Company Raised Drug Price 97,000% Then Bribed Doctors to Boost Sales

By Wayne Drash, CNN.

Two whistleblowers at a pharmaceutical company responsible for one of the largest drug price increases in US history said the company bribed doctors and their staffs to increase sales, according to newly unsealed documents in federal court.

The effort, the whistleblowers said in a lawsuit against the company, was part of an intentional “multi-tiered strategy” by Questcor Pharmaceuticals, now Mallinckrodt, to boost sales of H.P. Acthar Gel, cheating the government out of millions of dollars.

The price of the drug, best known for treating a rare infant seizure disorder, has increased almost 97,000%, from $40 a vial in 2000 to nearly $39,000 today.

The Justice Department has now intervened in the case after conducting its own extensive investigation — a sign that the government believes the allegations levied by the whistleblowers are credible. In a statement to CNN, Mallinckrodt did not deny the accusations but said the fault lies primarily with Questcor.

The bombshell allegations lay bare what the whistleblowers say was a culture designed to sell the drug at all costs, from lying to the Food and Drug Administration to offering bribes to doctors.

The price increase, combined with an aggressive sales push in rheumatoid arthritis, multiple sclerosis and other areas, has pushed the drug’s annual sales over $1 billion.

Many of those sales are driven by Medicare reimbursements. A CNN investigation last year found that Medicare spending on Acthar had risen dramatically — more than tenfold over six years — to some $2 billion.

In their lawsuit, the whistleblowers said the drugmaker’s conduct “has cheated the federal government out of millions of dollars that should not have been paid, thereby enriching [the company] and subjecting patients to unapproved, unsafe and potentially ineffective uses of H.P. Acthar Gel.”

Marc Orlow, an attorney representing the two whistleblowers, hailed the government’s decision.

“Our clients are true heroes to stand up to a corrupt corporate culture that cost the taxpayers hundreds of millions of dollars,” he said.

“Under the current administration, there does appear to be a real effort to combat various forms of healthcare fraud, and I do know the DOJ is using data analytics to identify doctors who are defrauding the government,” she said. “The data could be used very effectively in a case like this.”

CNN’s investigation last year found that Acthar’s manufacturers had paid doctors millions.

The drug is approved for 19 indications, including multiple sclerosis, rheumatoid arthritis and kidney disease. But critics note that the drug was approved for many of those conditions long before the FDA’s more rigorous standards of today and that there are few randomized clinical studies showing its efficacy, especially in adult conditions.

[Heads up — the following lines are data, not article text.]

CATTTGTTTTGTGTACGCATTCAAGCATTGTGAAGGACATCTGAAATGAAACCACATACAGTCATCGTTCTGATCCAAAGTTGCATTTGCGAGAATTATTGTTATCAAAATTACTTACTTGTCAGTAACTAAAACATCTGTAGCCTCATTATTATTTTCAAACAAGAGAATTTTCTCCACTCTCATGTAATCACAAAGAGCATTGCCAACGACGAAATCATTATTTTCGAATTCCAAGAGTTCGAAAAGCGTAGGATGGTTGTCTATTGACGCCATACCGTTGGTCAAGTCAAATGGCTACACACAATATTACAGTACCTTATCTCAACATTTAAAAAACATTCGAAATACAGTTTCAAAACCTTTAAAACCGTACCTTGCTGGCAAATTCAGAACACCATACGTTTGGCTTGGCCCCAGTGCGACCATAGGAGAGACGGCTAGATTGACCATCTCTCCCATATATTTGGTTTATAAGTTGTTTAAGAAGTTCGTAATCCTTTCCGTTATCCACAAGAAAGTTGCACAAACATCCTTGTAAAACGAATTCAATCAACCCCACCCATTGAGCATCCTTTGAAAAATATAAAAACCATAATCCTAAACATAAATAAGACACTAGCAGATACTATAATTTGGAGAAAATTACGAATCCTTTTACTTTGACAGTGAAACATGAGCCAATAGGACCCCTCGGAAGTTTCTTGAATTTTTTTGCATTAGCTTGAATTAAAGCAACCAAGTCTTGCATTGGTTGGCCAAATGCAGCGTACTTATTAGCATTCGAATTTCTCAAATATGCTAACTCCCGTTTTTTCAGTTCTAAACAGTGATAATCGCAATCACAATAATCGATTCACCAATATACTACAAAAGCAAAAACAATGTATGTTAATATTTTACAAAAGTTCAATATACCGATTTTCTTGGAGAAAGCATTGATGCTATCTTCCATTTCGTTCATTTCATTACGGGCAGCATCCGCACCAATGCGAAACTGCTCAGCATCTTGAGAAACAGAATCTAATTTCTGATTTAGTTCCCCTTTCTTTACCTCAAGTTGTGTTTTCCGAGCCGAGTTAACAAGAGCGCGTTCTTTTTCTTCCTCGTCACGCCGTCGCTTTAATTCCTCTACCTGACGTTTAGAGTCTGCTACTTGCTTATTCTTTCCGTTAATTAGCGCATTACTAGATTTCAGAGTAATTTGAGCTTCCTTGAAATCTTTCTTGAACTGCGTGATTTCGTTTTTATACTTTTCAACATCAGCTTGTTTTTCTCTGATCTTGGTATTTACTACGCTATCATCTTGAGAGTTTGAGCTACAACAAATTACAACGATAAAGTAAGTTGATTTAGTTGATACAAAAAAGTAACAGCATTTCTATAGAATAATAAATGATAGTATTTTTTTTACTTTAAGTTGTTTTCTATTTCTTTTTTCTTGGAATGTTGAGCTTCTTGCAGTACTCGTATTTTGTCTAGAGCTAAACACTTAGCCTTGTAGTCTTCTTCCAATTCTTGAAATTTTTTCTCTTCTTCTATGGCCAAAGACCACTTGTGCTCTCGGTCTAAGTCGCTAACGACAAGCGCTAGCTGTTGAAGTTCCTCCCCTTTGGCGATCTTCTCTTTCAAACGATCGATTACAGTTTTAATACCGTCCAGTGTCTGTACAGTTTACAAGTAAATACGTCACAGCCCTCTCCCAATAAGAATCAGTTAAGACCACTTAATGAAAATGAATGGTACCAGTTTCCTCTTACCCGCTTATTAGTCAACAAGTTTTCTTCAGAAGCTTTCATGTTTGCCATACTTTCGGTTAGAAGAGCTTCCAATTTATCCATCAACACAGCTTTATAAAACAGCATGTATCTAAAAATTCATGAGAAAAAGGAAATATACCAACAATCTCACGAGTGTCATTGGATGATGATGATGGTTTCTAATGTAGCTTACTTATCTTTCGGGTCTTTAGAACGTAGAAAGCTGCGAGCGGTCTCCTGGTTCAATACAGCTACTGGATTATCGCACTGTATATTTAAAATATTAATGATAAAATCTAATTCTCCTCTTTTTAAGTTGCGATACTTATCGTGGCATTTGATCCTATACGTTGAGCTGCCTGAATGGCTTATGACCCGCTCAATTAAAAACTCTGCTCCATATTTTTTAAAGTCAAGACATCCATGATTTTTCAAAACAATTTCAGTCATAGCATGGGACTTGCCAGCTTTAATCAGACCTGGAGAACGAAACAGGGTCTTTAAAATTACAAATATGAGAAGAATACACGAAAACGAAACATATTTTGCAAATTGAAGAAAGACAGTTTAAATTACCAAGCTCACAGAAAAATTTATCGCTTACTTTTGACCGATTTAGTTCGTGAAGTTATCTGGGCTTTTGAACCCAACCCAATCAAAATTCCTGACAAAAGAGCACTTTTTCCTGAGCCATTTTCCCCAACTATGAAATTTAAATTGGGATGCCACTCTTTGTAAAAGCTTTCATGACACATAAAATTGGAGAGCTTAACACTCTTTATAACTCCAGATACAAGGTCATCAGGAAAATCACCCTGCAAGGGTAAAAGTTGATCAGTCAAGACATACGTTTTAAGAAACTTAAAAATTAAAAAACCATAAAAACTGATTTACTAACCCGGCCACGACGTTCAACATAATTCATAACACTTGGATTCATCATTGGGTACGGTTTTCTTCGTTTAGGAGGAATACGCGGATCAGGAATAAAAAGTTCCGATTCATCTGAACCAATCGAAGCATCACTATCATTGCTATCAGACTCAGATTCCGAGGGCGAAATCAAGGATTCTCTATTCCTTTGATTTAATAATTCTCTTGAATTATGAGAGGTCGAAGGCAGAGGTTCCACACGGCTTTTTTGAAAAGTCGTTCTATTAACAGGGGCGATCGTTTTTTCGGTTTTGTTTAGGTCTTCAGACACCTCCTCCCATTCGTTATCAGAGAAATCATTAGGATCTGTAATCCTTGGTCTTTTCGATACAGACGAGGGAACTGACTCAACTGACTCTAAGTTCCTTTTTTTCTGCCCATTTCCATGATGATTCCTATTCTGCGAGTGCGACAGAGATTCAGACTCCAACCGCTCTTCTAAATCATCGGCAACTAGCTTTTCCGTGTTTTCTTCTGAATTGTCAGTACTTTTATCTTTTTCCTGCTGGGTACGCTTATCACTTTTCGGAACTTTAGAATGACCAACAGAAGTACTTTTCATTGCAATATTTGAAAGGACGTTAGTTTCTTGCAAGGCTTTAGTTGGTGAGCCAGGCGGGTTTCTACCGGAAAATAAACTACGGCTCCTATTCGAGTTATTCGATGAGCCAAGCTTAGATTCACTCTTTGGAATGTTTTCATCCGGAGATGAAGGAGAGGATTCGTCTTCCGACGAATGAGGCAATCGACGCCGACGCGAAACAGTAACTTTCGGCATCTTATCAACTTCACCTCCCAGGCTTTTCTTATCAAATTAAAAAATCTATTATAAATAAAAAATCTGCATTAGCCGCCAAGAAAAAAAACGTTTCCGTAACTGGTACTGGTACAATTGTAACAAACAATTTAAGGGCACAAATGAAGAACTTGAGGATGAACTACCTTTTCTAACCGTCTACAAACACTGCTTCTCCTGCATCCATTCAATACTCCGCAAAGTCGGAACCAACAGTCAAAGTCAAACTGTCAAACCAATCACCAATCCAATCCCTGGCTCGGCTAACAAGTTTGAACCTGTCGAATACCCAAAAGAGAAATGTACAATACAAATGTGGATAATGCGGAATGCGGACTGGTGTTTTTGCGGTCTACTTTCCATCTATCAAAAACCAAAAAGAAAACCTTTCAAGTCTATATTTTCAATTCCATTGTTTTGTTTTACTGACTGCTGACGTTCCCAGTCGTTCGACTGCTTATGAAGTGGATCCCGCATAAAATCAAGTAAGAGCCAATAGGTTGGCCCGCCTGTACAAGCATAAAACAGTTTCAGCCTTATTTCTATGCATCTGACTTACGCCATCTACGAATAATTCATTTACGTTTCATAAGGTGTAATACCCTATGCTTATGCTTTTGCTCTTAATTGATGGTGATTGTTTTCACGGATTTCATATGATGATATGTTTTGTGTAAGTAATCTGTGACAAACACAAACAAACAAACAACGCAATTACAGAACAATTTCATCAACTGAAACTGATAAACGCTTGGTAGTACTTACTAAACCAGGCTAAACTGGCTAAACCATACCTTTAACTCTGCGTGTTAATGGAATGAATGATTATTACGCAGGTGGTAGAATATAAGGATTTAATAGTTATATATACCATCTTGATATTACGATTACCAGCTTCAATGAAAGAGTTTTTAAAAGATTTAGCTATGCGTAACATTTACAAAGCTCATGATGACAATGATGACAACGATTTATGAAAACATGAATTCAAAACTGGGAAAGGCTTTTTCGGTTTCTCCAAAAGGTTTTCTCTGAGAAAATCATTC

“Medicare has been spending billions of dollars for Acthar for questionable indications,” said Dr. Dennis Bourdette, chairman of the Department of Neurology at Oregon Health & Science University who has studied the drug’s price and the doctors prescribing it for years.

According to the suit, Mallinckrodt “intentionally engaged in an illegal scheme to increase its sales and profits by engaging” in array of illegal activity, including:

  • Violating the federal Anti-Kickback Statute by “using valuable incentives, rewards and other forms of remuneration to induce healthcare providers to promote and prescribe” Acthar.
  • “Systematically promoting and marketing H.P. Acthar Gel for unapproved, off label uses.”
  • “Causing hundreds or thousands of false claims for reimbursement of H.P. Acthar Gel to be submitted to, and paid by, federal healthcare programs.”

The suit alleges that Questcor had trouble entering the multiple sclerosis market because there was a cheaper alternative that was considered the standard of care for MS flareups.

“Questcor’s response to this challenge has been to bribe physicians to prescribe and promote H.P. Acthar Gel,” the suit said.

                Editor: Does your doctor take drug company money?

The drug’s price has been a source of controversy for more than a decade, since the price shot up overnight in August 2007 from $1,600 to $23,000 a vial. At the time, the drug was primarily marketed for infantile spasms, a debilitating seizure disorder in babies.

Despite protests from the nation’s top epilepsy foundations and neurology groups over the drug’s high cost, Acthar’s price has climbed another $16,000 per vial. Today, it’s listed around $39,000 a vial.

The price hike puts it among the most dramatic drug price increases in the nation’s history, said Stephen Schondelmeyer, director of the PRIME Institute, a research organization that studies economic and policy issues related to pharmaceuticals.

“If gas [prices] increased from 1993 to 2019 at the rate of H.P. Acthar, gas today would cost $1,300 a gallon,” he said.

Apr.30, 2019

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